For Hoffmann, Cheng, Miuccia Prada, Patrizia Sandretto Re Rebaudengo and Julia Stoschek, this is done primarily via their private institutions, invariably staffed by museum curators lured away from the public sector, mounting intellectually ambitious projects. (Hoffmann’s Luma Foundation boasts Hans Ulrich Obrist and Tom Eccles as non-executive artistic codirectors; HUO moonlighted from his Serpentine job again for Stoschek, curating a show on art and gaming, and for Sandretto, curating the inaugural performance on her new island setting in Venice and an exhibition by Michael Armitage in Madrid; former Nationalgalerie chief Udo Kittelmann curated a show this year for Fondazione Prada in collaboration with artist Taryn Simon; even ArtReview got in on the game, organising the group show Breaking the Waves for Cheng’s K11 Art Foundation earlier this year). For others – not least Ford Foundation president Darren Walker, Kadist’s Vincent Worms, Nadia and Rajeeb Samdani, and Nicolas Berggruen – and in a rebuke to Claude Lévi-Strauss’s maxim that objects are what matter (‘only they carry the evidence that throughout the centuries something really happened among human beings’), it is through backing external shows (as well as, in some cases, producing their own) and hosting residencies and conferences that they extend their influence, in the process often championing artistic practices (or indeed entire geographies) that have long been neglected or overlooked by the mainstream.
‘Curators are essential,’ Koyo Kouoh told a curatorial forum at this year’s Expo Chicago. Perhaps, in that the Cameroonian-born executive director and chief curator of Cape Town’s Zeitz MOCAA was recognising that there have been times when they haven’t appeared to be such a fundamental part of the artworld. Certainly, she argued, they are underfunded (despite, in the US, so many curators having a patron’s name attached to their job titles), but also their role is misunderstood. They’re not simply flower arrangers, or protective custodians of collections and legacies. Rather, ‘their curatorial practice is their way of caring for the society and its citizens to ensure their wellbeing and vitality’. We’re all being curated then. (See also: the pub at London’s Gatwick Airport called The Curator, and a brand of salted pork puffs called The Curators – presumably to give the indication that somewhere along the line there’s been some selective decision-making.)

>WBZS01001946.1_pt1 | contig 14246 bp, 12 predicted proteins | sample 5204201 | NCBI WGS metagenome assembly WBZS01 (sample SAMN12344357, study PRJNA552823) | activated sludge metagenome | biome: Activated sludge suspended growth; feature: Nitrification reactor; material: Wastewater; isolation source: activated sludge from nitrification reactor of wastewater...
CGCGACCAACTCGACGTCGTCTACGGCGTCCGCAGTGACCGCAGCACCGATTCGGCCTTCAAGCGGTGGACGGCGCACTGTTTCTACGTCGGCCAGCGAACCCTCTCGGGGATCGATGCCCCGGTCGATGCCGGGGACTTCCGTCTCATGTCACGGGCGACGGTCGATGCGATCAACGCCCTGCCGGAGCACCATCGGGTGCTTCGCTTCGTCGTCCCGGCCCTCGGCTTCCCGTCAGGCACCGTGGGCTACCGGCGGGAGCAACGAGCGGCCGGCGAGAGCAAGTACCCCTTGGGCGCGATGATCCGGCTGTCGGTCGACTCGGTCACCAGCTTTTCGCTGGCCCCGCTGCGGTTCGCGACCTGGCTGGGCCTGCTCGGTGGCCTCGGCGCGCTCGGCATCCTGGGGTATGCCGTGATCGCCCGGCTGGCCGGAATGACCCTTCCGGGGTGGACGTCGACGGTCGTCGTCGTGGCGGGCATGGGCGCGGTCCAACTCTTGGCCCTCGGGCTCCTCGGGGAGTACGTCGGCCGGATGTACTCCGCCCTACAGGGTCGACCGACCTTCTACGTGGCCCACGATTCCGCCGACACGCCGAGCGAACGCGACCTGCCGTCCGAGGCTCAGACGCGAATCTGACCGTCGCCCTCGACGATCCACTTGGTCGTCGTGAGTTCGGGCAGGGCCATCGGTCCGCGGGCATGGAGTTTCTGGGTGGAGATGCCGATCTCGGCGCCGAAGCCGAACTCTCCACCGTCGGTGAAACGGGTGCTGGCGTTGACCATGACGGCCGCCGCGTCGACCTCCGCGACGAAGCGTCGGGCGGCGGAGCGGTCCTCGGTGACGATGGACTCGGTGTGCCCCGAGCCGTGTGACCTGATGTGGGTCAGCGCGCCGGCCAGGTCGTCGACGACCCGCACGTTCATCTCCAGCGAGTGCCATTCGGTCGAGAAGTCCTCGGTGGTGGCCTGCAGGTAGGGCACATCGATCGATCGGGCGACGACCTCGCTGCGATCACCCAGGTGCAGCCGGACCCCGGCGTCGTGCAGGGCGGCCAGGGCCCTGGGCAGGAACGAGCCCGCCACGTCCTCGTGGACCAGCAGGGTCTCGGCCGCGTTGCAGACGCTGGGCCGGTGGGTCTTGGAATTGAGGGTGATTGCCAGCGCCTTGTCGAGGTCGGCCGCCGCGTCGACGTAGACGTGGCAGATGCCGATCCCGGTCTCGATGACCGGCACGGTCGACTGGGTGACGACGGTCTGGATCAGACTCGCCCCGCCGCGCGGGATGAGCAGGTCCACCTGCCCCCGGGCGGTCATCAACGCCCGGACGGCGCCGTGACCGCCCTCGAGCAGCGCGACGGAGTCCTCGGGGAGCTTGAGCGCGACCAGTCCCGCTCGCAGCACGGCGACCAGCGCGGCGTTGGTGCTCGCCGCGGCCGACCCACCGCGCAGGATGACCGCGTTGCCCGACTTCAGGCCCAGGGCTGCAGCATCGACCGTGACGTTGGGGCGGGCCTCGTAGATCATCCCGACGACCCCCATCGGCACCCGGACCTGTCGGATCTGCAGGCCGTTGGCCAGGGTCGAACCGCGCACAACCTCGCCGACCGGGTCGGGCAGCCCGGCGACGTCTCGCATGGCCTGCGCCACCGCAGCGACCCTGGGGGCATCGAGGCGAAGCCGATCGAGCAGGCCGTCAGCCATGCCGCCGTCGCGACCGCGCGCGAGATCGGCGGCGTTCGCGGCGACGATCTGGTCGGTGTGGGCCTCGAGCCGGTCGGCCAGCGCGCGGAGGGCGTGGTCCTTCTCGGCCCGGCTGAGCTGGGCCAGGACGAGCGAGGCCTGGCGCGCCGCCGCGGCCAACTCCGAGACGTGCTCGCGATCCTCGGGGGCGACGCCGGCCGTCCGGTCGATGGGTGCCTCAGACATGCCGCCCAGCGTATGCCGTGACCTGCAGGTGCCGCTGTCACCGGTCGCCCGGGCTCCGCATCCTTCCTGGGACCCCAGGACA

Over the past century or so, curating has moved from being a side gig for aristocrats, to a side gig for civil servants and bureaucrats, to a side gig for art historians and critics, to the preserve of museum professionals and people determined to assert an authorial voice. Over the past 30 years or so it has become professionalised, with a profusion of academic and non-academic courses in curating, and an increase in publications around the history of the profession. You may think that all this leads to a certain amount of trade protectionism (and it does), but equally the profusion of curators has led to an expansion of what
we expect from them, which is what Kouoh was alluding to. Exhibitions and those who curate them are now expected to be demonstrations of social and environmental responsibility, whether the wider society in which the exhibition takes place is or is not actually socially or environmentally responsible. They are expected to demonstrate a more common-sense definition of care, and are expected to shed light on what society overlooks. In short, they are expected to be interdisciplinary social projects. (You might link this, too, to the number of venues – for example the Pirelli Hangar Biccocca in Milan or the OGR in Turin – that became vaccine centres, the latter with a large Anselm Kiefer installation looming over the nurses, during the recent pandemic.)
Today we want our shows, and those who curate them, to show a conscience. And it’s curators capable of doing that who are on the rise. Although that’s not stopping any number of artists (not least this year’s number one) and critics (Hilton Als, Antwaun Sargent, to name just a couple) from treading all over their toes. In either case, you might wonder if this means that we expect curators to be authorial (or uberartists), or whether it means that, despite the professionalisation of the trade, there is still some uncertainty, or debate, over what a curator actually does.
‘You can’t have too many people,’ David Zwirner told a reporter from The New York Times as the pair surveyed the gallerist’s rammed booth at the opening of Frieze London. Of course, just 18 months ago you definitely could have too many people stuffed into a relentlessly air-conditioned tent, and it was unclear whether anyone would ever want to put themselves in that situation again.